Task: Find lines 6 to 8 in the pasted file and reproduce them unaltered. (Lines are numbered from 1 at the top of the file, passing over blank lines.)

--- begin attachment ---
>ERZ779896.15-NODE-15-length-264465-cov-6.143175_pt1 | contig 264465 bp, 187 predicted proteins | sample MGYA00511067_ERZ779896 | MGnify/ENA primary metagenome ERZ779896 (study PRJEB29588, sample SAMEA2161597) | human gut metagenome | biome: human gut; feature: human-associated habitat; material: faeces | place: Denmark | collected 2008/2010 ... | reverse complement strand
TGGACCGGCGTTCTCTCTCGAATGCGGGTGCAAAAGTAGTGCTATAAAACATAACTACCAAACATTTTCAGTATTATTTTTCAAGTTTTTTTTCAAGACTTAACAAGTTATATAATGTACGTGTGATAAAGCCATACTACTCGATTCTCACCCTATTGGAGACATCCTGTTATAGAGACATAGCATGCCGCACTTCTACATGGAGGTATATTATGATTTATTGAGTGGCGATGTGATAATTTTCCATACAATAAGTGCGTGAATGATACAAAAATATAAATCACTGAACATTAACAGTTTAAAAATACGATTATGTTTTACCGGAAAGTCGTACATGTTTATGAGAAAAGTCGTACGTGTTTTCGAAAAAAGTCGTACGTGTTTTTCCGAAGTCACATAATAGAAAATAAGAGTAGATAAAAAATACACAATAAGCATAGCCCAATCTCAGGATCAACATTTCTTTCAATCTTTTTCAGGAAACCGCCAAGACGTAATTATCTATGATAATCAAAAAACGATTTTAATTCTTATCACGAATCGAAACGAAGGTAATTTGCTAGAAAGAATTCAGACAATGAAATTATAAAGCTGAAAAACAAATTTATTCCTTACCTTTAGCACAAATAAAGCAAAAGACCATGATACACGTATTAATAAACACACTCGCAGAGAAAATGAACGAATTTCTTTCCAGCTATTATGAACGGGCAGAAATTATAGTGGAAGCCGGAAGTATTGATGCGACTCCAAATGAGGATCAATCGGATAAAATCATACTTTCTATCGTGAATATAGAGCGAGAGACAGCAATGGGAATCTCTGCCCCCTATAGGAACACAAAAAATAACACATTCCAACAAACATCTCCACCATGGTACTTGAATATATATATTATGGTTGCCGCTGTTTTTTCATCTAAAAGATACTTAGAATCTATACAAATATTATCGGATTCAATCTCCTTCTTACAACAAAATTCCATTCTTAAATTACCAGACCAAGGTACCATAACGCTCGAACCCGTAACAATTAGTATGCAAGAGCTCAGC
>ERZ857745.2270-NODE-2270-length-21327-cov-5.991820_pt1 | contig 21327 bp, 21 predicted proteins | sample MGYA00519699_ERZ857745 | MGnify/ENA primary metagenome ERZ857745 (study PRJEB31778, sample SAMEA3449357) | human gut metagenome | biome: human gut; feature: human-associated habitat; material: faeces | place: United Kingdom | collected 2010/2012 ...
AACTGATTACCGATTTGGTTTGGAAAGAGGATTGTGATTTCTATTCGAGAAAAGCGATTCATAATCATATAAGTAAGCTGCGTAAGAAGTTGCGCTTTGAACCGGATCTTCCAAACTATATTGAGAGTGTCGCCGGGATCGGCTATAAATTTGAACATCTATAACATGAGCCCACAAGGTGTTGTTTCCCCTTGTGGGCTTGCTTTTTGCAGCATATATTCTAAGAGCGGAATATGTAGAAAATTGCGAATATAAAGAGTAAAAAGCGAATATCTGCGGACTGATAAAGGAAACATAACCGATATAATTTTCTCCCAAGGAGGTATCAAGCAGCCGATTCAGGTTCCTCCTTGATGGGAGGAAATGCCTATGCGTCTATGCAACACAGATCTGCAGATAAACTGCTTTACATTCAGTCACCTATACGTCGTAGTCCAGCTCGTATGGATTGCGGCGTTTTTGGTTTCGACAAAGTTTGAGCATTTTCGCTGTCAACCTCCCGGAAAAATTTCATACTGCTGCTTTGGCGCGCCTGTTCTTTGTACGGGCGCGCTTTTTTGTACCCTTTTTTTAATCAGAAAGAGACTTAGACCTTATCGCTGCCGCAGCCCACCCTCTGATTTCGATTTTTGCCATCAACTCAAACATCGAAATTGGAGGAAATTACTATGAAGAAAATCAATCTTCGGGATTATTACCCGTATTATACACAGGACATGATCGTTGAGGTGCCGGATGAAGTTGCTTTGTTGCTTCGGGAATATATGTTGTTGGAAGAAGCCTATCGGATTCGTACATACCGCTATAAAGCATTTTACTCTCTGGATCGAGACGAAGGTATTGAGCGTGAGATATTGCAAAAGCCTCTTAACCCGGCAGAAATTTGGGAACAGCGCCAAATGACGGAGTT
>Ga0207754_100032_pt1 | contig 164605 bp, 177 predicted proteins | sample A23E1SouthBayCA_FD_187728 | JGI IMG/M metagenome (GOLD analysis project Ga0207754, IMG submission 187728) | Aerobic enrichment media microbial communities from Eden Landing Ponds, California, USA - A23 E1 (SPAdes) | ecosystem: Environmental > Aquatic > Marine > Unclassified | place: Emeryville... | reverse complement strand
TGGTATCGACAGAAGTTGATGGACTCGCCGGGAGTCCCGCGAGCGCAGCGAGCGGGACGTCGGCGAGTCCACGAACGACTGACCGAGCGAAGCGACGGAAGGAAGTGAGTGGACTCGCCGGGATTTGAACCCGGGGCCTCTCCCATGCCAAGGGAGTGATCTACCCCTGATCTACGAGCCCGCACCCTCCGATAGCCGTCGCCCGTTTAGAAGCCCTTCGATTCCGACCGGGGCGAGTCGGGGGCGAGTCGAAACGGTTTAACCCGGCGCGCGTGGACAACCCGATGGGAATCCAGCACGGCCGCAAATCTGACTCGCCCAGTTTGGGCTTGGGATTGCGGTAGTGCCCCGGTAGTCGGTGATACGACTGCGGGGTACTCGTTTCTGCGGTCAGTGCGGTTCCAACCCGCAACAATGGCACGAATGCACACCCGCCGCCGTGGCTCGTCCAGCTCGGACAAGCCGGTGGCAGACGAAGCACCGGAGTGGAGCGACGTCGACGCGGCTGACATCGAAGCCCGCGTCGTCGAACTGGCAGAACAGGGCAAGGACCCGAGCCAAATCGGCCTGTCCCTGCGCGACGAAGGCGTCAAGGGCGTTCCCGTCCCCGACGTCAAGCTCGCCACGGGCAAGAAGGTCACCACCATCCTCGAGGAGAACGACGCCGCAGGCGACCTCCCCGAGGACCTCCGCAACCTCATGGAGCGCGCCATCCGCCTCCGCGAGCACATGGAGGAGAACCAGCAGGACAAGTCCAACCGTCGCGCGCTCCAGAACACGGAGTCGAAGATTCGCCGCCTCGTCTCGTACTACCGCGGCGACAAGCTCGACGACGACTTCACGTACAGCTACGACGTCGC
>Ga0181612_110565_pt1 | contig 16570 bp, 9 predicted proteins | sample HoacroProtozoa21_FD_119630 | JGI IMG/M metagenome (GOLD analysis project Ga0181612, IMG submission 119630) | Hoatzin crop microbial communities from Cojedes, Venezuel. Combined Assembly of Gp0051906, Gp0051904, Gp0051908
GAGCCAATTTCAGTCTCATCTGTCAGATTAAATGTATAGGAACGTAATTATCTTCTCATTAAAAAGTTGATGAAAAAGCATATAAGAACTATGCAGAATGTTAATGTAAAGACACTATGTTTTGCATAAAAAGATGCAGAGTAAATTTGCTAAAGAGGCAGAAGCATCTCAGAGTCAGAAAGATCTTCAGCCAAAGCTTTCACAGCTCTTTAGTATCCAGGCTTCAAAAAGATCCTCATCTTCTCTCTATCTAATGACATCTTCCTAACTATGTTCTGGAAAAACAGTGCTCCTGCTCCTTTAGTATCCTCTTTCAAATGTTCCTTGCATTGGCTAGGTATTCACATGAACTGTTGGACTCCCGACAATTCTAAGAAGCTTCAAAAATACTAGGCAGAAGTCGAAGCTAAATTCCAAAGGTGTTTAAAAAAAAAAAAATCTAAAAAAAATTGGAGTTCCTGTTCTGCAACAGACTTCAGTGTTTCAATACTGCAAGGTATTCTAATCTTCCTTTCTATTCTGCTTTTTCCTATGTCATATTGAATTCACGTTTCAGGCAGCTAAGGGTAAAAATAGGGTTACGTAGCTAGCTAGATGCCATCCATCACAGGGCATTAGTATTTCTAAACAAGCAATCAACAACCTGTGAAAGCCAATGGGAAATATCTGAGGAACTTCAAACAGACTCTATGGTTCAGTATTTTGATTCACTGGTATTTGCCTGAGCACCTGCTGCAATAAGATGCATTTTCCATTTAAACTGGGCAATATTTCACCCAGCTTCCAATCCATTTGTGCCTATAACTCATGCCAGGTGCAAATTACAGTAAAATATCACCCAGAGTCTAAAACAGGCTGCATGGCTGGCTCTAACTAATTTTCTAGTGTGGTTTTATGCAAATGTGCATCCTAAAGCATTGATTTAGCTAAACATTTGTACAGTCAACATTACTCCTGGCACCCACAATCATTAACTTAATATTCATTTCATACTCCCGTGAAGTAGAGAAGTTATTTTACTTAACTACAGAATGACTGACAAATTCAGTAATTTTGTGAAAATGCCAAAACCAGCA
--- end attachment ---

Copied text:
TGGTATCGACAGAAGTTGATGGACTCGCCGGGAGTCCCGCGAGCGCAGCGAGCGGGACGTCGGCGAGTCCACGAACGACTGACCGAGCGAAGCGACGGAAGGAAGTGAGTGGACTCGCCGGGATTTGAACCCGGGGCCTCTCCCATGCCAAGGGAGTGATCTACCCCTGATCTACGAGCCCGCACCCTCCGATAGCCGTCGCCCGTTTAGAAGCCCTTCGATTCCGACCGGGGCGAGTCGGGGGCGAGTCGAAACGGTTTAACCCGGCGCGCGTGGACAACCCGATGGGAATCCAGCACGGCCGCAAATCTGACTCGCCCAGTTTGGGCTTGGGATTGCGGTAGTGCCCCGGTAGTCGGTGATACGACTGCGGGGTACTCGTTTCTGCGGTCAGTGCGGTTCCAACCCGCAACAATGGCACGAATGCACACCCGCCGCCGTGGCTCGTCCAGCTCGGACAAGCCGGTGGCAGACGAAGCACCGGAGTGGAGCGACGTCGACGCGGCTGACATCGAAGCCCGCGTCGTCGAACTGGCAGAACAGGGCAAGGACCCGAGCCAAATCGGCCTGTCCCTGCGCGACGAAGGCGTCAAGGGCGTTCCCGTCCCCGACGTCAAGCTCGCCACGGGCAAGAAGGTCACCACCATCCTCGAGGAGAACGACGCCGCAGGCGACCTCCCCGAGGACCTCCGCAACCTCATGGAGCGCGCCATCCGCCTCCGCGAGCACATGGAGGAGAACCAGCAGGACAAGTCCAACCGTCGCGCGCTCCAGAACACGGAGTCGAAGATTCGCCGCCTCGTCTCGTACTACCGCGGCGACAAGCTCGACGACGACTTCACGTACAGCTACGACGTCGC
>Ga0181612_110565_pt1 | contig 16570 bp, 9 predicted proteins | sample HoacroProtozoa21_FD_119630 | JGI IMG/M metagenome (GOLD analysis project Ga0181612, IMG submission 119630) | Hoatzin crop microbial communities from Cojedes, Venezuel. Combined Assembly of Gp0051906, Gp0051904, Gp0051908
GAGCCAATTTCAGTCTCATCTGTCAGATTAAATGTATAGGAACGTAATTATCTTCTCATTAAAAAGTTGATGAAAAAGCATATAAGAACTATGCAGAATGTTAATGTAAAGACACTATGTTTTGCATAAAAAGATGCAGAGTAAATTTGCTAAAGAGGCAGAAGCATCTCAGAGTCAGAAAGATCTTCAGCCAAAGCTTTCACAGCTCTTTAGTATCCAGGCTTCAAAAAGATCCTCATCTTCTCTCTATCTAATGACATCTTCCTAACTATGTTCTGGAAAAACAGTGCTCCTGCTCCTTTAGTATCCTCTTTCAAATGTTCCTTGCATTGGCTAGGTATTCACATGAACTGTTGGACTCCCGACAATTCTAAGAAGCTTCAAAAATACTAGGCAGAAGTCGAAGCTAAATTCCAAAGGTGTTTAAAAAAAAAAAAATCTAAAAAAAATTGGAGTTCCTGTTCTGCAACAGACTTCAGTGTTTCAATACTGCAAGGTATTCTAATCTTCCTTTCTATTCTGCTTTTTCCTATGTCATATTGAATTCACGTTTCAGGCAGCTAAGGGTAAAAATAGGGTTACGTAGCTAGCTAGATGCCATCCATCACAGGGCATTAGTATTTCTAAACAAGCAATCAACAACCTGTGAAAGCCAATGGGAAATATCTGAGGAACTTCAAACAGACTCTATGGTTCAGTATTTTGATTCACTGGTATTTGCCTGAGCACCTGCTGCAATAAGATGCATTTTCCATTTAAACTGGGCAATATTTCACCCAGCTTCCAATCCATTTGTGCCTATAACTCATGCCAGGTGCAAATTACAGTAAAATATCACCCAGAGTCTAAAACAGGCTGCATGGCTGGCTCTAACTAATTTTCTAGTGTGGTTTTATGCAAATGTGCATCCTAAAGCATTGATTTAGCTAAACATTTGTACAGTCAACATTACTCCTGGCACCCACAATCATTAACTTAATATTCATTTCATACTCCCGTGAAGTAGAGAAGTTATTTTACTTAACTACAGAATGACTGACAAATTCAGTAATTTTGTGAAAATGCCAAAACCAGCA